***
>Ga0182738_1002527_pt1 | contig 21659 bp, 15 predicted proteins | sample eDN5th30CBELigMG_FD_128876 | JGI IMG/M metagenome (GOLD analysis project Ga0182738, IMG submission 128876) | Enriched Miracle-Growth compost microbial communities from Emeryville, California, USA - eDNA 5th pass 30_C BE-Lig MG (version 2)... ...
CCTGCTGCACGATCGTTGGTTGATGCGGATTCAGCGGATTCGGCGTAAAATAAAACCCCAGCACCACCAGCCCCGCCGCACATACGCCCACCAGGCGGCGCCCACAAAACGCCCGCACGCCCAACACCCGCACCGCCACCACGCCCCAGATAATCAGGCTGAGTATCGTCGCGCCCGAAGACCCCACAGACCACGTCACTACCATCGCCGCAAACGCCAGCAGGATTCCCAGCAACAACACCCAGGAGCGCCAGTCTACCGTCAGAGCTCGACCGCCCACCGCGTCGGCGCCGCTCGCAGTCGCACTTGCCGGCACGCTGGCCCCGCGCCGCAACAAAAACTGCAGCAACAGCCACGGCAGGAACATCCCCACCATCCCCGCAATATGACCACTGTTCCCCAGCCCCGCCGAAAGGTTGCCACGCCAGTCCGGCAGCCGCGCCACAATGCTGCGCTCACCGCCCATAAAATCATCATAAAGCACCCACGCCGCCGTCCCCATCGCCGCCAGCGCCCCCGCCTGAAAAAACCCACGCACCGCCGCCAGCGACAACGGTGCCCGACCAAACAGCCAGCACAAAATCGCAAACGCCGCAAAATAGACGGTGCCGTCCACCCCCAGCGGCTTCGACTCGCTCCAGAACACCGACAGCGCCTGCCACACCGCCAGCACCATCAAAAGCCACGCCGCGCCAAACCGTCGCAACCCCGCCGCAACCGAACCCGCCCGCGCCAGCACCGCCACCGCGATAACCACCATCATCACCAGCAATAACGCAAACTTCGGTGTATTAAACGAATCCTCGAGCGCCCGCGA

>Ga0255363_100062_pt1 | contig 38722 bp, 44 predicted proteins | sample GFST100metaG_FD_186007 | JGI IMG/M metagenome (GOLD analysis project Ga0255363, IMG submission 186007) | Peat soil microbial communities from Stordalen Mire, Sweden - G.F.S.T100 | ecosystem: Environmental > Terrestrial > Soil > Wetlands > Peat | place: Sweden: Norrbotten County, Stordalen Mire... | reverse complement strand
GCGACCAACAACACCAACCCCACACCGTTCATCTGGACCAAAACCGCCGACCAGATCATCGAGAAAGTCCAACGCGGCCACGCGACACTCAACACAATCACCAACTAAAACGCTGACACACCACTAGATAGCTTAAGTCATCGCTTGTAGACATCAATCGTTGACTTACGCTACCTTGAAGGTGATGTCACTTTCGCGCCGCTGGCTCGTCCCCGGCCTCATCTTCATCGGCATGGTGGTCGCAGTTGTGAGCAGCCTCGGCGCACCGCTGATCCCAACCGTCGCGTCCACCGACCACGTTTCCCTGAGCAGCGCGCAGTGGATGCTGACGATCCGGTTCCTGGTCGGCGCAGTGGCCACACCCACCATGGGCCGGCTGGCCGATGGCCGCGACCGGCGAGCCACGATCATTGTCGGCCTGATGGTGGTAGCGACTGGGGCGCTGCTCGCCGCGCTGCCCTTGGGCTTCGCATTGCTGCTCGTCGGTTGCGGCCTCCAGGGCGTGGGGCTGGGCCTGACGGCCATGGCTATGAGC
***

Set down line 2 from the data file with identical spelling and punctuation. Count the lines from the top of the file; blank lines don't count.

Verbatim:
CCTGCTGCACGATCGTTGGTTGATGCGGATTCAGCGGATTCGGCGTAAAATAAAACCCCAGCACCACCAGCCCCGCCGCACATACGCCCACCAGGCGGCGCCCACAAAACGCCCGCACGCCCAACACCCGCACCGCCACCACGCCCCAGATAATCAGGCTGAGTATCGTCGCGCCCGAAGACCCCACAGACCACGTCACTACCATCGCCGCAAACGCCAGCAGGATTCCCAGCAACAACACCCAGGAGCGCCAGTCTACCGTCAGAGCTCGACCGCCCACCGCGTCGGCGCCGCTCGCAGTCGCACTTGCCGGCACGCTGGCCCCGCGCCGCAACAAAAACTGCAGCAACAGCCACGGCAGGAACATCCCCACCATCCCCGCAATATGACCACTGTTCCCCAGCCCCGCCGAAAGGTTGCCACGCCAGTCCGGCAGCCGCGCCACAATGCTGCGCTCACCGCCCATAAAATCATCATAAAGCACCCACGCCGCCGTCCCCATCGCCGCCAGCGCCCCCGCCTGAAAAAACCCACGCACCGCCGCCAGCGACAACGGTGCCCGACCAAACAGCCAGCACAAAATCGCAAACGCCGCAAAATAGACGGTGCCGTCCACCCCCAGCGGCTTCGACTCGCTCCAGAACACCGACAGCGCCTGCCACACCGCCAGCACCATCAAAAGCCACGCCGCGCCAAACCGTCGCAACCCCGCCGCAACCGAACCCGCCCGCGCCAGCACCGCCACCGCGATAACCACCATCATCACCAGCAATAACGCAAACTTCGGTGTATTAAACGAATCCTCGAGCGCCCGCGA